2017 Hyundai Ioniq Hybrid SEL – Road Test Review – By Ben Lewis

These days a lot of automakers offer a hybrid of some sort. But pretty much the undisputed king is the Prius. And Toyota earned the reputation the hard way – putting out their necks first with a little agrarian car that earned more than its share of jibes and rude noises.

But Toyota’s laughing now.

Interestingly, there have been precious few direct competitors to the Prius.

But now we have a new fuel-sipping gunslinger in town –the all-new Hyundai Ioniq hybrid.

So, does it send the Prius packing, or is it more ironic than Ioniq?

Well it definitely has the Toyota in the crosshairs in the styling department – especially if you liked the previous generation’s looks. While the new Prius took a radical departure from the sensible shoe styling department, and really ramped up the futuristic looks – which you either love or hate – Hyundai went more conservative in their styling.

Which is not to say boring. The Ioniq looks similar to the Elantra, which is handsome, and the 5-door hatchback is a clean, modern design. Aerodynamics are a big part of getting excellent fuel economy, and Hyundai polished the hybrid’s lines to a class-leading 0.24 Cd. There’s stylish bits like a split rear window – Prius Prime has one as well – and like the Toyota, it looks cool, but actually makes seeing out the back challenging.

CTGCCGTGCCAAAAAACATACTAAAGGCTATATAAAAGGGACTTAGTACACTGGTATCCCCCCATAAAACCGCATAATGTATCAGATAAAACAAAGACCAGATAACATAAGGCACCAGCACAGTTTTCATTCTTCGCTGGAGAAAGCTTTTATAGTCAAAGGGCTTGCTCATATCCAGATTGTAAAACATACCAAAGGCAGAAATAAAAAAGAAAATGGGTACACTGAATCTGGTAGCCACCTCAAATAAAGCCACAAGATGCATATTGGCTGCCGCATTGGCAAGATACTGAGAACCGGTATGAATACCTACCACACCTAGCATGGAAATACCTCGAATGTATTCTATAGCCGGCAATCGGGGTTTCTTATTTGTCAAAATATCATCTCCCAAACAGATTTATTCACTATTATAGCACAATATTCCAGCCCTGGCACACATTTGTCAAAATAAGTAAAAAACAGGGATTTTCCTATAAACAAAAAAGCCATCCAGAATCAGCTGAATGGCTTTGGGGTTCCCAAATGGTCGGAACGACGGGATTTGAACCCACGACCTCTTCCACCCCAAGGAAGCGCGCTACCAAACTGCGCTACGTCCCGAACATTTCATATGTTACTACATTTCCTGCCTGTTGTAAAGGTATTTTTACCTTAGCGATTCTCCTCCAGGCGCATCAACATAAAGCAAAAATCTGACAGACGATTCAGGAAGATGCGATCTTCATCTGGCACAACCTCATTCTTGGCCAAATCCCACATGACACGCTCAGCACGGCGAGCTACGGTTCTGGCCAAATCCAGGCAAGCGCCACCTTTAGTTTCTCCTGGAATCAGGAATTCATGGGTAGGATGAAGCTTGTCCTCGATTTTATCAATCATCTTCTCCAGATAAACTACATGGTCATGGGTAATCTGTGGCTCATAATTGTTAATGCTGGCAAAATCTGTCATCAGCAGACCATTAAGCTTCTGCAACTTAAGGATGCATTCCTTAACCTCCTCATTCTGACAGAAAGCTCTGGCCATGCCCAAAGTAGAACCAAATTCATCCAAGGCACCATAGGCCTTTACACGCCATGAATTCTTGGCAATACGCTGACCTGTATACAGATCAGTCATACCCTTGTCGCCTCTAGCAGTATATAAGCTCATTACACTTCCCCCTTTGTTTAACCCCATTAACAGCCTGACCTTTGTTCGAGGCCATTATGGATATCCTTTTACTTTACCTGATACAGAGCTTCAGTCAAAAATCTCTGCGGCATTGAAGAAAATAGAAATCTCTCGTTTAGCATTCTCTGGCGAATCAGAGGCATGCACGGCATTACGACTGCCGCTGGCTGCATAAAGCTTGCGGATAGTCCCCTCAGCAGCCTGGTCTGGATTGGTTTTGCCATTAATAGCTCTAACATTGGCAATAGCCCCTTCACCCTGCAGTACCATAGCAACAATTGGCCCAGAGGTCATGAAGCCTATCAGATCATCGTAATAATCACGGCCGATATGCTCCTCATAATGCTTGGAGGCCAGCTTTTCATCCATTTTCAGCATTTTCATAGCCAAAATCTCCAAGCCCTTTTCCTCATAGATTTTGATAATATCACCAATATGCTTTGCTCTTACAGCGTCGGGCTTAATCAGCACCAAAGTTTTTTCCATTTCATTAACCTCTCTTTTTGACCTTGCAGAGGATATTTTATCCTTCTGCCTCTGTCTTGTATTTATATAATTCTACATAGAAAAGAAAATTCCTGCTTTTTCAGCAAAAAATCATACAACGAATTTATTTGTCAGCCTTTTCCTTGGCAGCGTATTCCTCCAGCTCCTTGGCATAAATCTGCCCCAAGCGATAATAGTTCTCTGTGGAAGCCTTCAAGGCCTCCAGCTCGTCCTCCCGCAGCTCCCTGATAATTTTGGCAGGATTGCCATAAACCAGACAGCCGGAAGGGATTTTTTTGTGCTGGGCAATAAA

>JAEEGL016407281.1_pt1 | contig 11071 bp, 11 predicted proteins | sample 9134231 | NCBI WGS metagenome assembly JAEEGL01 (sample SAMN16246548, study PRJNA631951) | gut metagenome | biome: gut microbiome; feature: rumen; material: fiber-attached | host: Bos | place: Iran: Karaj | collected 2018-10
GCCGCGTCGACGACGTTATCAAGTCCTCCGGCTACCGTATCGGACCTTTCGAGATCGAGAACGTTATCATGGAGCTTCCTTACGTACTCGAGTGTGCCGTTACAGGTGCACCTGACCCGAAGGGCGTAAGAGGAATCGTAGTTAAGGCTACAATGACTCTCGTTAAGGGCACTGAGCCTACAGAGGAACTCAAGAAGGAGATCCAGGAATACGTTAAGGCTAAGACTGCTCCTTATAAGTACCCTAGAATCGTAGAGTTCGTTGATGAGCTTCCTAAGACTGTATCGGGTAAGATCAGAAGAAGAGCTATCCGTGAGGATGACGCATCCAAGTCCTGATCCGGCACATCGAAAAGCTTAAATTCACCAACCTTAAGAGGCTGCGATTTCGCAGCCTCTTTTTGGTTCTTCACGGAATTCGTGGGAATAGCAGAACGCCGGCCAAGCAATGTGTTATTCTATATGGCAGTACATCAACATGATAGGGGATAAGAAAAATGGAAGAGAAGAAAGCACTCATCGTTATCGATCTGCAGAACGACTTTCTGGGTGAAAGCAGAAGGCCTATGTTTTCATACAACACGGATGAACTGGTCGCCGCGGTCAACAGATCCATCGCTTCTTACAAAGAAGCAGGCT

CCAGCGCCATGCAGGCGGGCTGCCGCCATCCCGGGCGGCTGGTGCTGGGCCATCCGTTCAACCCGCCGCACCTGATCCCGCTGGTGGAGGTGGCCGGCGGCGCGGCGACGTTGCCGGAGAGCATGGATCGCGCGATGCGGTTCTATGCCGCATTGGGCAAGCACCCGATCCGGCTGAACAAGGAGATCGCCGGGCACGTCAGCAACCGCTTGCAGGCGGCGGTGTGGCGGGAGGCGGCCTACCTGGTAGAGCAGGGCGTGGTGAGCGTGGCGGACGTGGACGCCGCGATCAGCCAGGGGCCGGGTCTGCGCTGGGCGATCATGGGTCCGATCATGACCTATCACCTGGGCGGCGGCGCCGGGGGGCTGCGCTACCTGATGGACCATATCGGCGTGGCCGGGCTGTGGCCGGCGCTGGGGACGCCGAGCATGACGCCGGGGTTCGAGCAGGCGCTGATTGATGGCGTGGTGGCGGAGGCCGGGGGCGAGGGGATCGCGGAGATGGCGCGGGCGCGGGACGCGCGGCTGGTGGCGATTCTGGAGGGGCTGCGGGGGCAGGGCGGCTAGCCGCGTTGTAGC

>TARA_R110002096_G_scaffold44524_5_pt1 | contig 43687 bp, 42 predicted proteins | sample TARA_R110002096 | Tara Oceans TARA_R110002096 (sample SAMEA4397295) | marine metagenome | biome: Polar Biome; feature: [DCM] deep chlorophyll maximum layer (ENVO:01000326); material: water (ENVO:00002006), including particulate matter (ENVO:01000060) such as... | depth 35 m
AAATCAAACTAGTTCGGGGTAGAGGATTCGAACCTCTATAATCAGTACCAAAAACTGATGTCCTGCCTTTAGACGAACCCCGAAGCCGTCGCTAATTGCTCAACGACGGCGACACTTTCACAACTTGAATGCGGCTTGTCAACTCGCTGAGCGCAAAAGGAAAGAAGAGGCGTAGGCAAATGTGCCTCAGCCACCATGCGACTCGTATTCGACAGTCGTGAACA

Our tester was the mid-level SEL, so it gets a little bling from LED daytime running lights and taillights, chrome beltline moldings, lower door moldings and mirrors with turn signal indicators. We would prefer the upscale Limited model’s handsome 17-inch alloy wheels – our tester’s wheel covers looked aero, but a bit low-rent.

Conservative, inside and out.

The interior echoes the exteriors simple tasteful lines. Unlike the Prius “car of the future” vibe, the Ioniq, is a low-key, friendly, and typical of Hyundai – well thought out and executed. You certainly feel well-looked after, even in our mid-grade tester, on top of the usual power goodies, we enjoyed a 7-inch center touch-screen, 7-inch TFT LCD instrument cluster display, Dual zone auto climate control, leather-wrapped steering wheel and shift knob, power driver seat with power lumbar support, heated front seats, Apple CarPlay and Android Auto.

The rear seats are exceptionally spacious, and the low-profile battery pack means the cargo area is impressively huge with rear seats up or down.

It’s a comfy place to be, with soft touch materials where you want them, and Hyundai adds to the feel-good factor, with clever eco-friendly materials; the door covers are made of plastic combined with powdered wood and volcanic stone. Raw materials extracted from sugar cane are partly applied on the headliner and, paint features renewable ingredients extracted from soybean oil.

Sounds delicious, but is the Ioniq tasty to drive?

It’s actually a very good drive – one that we prefer over the Prius. This isn’t a huge shock to us – the Ioniq shares much of its powertrain with the Kia Niro Hybrid that we tested recently and really enjoyed.